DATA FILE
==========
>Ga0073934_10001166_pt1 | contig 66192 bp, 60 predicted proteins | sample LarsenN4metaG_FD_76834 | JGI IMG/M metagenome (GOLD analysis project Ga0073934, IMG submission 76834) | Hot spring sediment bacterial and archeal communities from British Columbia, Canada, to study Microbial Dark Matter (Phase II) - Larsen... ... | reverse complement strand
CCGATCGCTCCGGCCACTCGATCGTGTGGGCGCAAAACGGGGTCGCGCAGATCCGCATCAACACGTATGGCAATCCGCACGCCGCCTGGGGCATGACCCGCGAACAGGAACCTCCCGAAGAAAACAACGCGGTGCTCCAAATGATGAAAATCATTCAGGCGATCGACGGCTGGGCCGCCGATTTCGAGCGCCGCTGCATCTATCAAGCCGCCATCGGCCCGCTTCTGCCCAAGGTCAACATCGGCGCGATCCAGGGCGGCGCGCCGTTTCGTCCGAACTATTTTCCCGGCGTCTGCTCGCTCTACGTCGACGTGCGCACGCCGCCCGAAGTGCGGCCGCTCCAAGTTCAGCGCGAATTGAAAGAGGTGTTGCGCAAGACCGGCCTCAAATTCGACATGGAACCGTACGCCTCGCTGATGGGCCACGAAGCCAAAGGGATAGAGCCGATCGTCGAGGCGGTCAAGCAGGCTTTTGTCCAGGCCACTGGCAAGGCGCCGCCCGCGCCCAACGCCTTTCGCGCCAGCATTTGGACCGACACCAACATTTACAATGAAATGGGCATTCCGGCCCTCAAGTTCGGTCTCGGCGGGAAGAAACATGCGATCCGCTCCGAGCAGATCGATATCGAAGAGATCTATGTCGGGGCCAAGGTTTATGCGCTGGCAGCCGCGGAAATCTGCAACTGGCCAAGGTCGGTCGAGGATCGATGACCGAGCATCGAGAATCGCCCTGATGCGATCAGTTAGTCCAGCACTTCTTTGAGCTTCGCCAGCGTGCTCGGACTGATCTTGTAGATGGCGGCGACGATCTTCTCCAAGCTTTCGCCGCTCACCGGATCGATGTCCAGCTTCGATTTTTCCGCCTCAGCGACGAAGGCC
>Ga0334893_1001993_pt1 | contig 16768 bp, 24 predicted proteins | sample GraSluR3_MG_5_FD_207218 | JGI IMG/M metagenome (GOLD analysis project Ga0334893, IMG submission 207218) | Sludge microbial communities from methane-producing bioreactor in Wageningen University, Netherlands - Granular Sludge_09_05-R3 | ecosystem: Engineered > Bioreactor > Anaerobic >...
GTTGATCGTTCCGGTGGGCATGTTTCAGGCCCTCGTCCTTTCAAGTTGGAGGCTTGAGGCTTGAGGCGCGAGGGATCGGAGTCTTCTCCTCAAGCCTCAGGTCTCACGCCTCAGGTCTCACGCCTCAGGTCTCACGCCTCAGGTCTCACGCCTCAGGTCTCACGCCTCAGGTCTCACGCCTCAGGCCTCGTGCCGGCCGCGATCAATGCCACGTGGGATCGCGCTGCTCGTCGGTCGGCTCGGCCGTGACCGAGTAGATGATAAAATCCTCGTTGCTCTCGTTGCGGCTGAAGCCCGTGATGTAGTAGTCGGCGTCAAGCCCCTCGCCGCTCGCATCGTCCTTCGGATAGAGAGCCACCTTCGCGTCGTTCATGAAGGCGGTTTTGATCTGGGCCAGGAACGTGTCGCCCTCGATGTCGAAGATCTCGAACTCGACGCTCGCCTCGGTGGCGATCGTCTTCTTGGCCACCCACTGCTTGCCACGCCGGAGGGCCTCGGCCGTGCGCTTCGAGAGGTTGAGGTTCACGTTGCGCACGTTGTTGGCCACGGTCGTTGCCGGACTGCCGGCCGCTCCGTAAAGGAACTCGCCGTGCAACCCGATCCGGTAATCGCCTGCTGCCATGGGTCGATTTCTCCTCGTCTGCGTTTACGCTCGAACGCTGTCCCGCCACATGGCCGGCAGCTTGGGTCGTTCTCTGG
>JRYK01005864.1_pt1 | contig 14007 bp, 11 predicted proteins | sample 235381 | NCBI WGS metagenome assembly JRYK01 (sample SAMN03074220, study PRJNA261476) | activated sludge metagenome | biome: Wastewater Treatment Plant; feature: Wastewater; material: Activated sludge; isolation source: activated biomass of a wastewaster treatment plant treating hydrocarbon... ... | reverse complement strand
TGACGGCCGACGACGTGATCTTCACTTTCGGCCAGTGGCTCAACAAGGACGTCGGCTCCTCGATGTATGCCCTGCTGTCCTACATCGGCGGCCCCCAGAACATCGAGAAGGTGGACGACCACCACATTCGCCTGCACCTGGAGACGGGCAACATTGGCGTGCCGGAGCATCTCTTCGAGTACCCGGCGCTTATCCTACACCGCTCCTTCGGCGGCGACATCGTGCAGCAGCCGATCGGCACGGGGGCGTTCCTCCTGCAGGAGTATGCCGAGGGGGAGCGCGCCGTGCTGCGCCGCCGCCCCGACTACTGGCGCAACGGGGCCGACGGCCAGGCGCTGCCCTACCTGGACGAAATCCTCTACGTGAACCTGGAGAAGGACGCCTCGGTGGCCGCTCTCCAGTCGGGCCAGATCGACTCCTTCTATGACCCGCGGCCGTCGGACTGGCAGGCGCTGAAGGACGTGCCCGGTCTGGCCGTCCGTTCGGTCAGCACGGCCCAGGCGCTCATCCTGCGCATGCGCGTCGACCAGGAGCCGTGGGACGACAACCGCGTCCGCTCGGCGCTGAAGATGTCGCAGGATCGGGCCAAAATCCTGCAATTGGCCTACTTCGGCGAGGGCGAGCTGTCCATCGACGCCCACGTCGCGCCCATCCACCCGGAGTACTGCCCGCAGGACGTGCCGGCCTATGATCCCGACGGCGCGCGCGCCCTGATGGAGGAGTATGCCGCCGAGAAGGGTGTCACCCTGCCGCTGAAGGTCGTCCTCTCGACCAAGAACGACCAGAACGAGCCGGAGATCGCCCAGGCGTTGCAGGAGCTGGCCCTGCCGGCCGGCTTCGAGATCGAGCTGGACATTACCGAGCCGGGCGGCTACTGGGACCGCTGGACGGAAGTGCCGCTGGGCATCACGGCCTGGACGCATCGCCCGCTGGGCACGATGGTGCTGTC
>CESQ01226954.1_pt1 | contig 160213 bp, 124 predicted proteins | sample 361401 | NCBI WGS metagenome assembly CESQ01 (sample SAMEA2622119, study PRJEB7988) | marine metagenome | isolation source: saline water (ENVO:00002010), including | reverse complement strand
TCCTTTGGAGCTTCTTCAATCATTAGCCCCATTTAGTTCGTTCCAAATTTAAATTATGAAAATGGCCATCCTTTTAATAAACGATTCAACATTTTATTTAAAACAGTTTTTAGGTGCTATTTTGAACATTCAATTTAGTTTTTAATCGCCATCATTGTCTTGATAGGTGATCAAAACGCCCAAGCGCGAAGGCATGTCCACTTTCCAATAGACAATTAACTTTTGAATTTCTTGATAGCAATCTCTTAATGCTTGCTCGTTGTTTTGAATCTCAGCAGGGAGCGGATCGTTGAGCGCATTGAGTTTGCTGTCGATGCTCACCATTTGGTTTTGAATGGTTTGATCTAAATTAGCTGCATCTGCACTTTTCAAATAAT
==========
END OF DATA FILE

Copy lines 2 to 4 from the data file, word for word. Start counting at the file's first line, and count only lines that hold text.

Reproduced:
CCGATCGCTCCGGCCACTCGATCGTGTGGGCGCAAAACGGGGTCGCGCAGATCCGCATCAACACGTATGGCAATCCGCACGCCGCCTGGGGCATGACCCGCGAACAGGAACCTCCCGAAGAAAACAACGCGGTGCTCCAAATGATGAAAATCATTCAGGCGATCGACGGCTGGGCCGCCGATTTCGAGCGCCGCTGCATCTATCAAGCCGCCATCGGCCCGCTTCTGCCCAAGGTCAACATCGGCGCGATCCAGGGCGGCGCGCCGTTTCGTCCGAACTATTTTCCCGGCGTCTGCTCGCTCTACGTCGACGTGCGCACGCCGCCCGAAGTGCGGCCGCTCCAAGTTCAGCGCGAATTGAAAGAGGTGTTGCGCAAGACCGGCCTCAAATTCGACATGGAACCGTACGCCTCGCTGATGGGCCACGAAGCCAAAGGGATAGAGCCGATCGTCGAGGCGGTCAAGCAGGCTTTTGTCCAGGCCACTGGCAAGGCGCCGCCCGCGCCCAACGCCTTTCGCGCCAGCATTTGGACCGACACCAACATTTACAATGAAATGGGCATTCCGGCCCTCAAGTTCGGTCTCGGCGGGAAGAAACATGCGATCCGCTCCGAGCAGATCGATATCGAAGAGATCTATGTCGGGGCCAAGGTTTATGCGCTGGCAGCCGCGGAAATCTGCAACTGGCCAAGGTCGGTCGAGGATCGATGACCGAGCATCGAGAATCGCCCTGATGCGATCAGTTAGTCCAGCACTTCTTTGAGCTTCGCCAGCGTGCTCGGACTGATCTTGTAGATGGCGGCGACGATCTTCTCCAAGCTTTCGCCGCTCACCGGATCGATGTCCAGCTTCGATTTTTCCGCCTCAGCGACGAAGGCC
>Ga0334893_1001993_pt1 | contig 16768 bp, 24 predicted proteins | sample GraSluR3_MG_5_FD_207218 | JGI IMG/M metagenome (GOLD analysis project Ga0334893, IMG submission 207218) | Sludge microbial communities from methane-producing bioreactor in Wageningen University, Netherlands - Granular Sludge_09_05-R3 | ecosystem: Engineered > Bioreactor > Anaerobic >...
GTTGATCGTTCCGGTGGGCATGTTTCAGGCCCTCGTCCTTTCAAGTTGGAGGCTTGAGGCTTGAGGCGCGAGGGATCGGAGTCTTCTCCTCAAGCCTCAGGTCTCACGCCTCAGGTCTCACGCCTCAGGTCTCACGCCTCAGGTCTCACGCCTCAGGTCTCACGCCTCAGGTCTCACGCCTCAGGCCTCGTGCCGGCCGCGATCAATGCCACGTGGGATCGCGCTGCTCGTCGGTCGGCTCGGCCGTGACCGAGTAGATGATAAAATCCTCGTTGCTCTCGTTGCGGCTGAAGCCCGTGATGTAGTAGTCGGCGTCAAGCCCCTCGCCGCTCGCATCGTCCTTCGGATAGAGAGCCACCTTCGCGTCGTTCATGAAGGCGGTTTTGATCTGGGCCAGGAACGTGTCGCCCTCGATGTCGAAGATCTCGAACTCGACGCTCGCCTCGGTGGCGATCGTCTTCTTGGCCACCCACTGCTTGCCACGCCGGAGGGCCTCGGCCGTGCGCTTCGAGAGGTTGAGGTTCACGTTGCGCACGTTGTTGGCCACGGTCGTTGCCGGACTGCCGGCCGCTCCGTAAAGGAACTCGCCGTGCAACCCGATCCGGTAATCGCCTGCTGCCATGGGTCGATTTCTCCTCGTCTGCGTTTACGCTCGAACGCTGTCCCGCCACATGGCCGGCAGCTTGGGTCGTTCTCTGG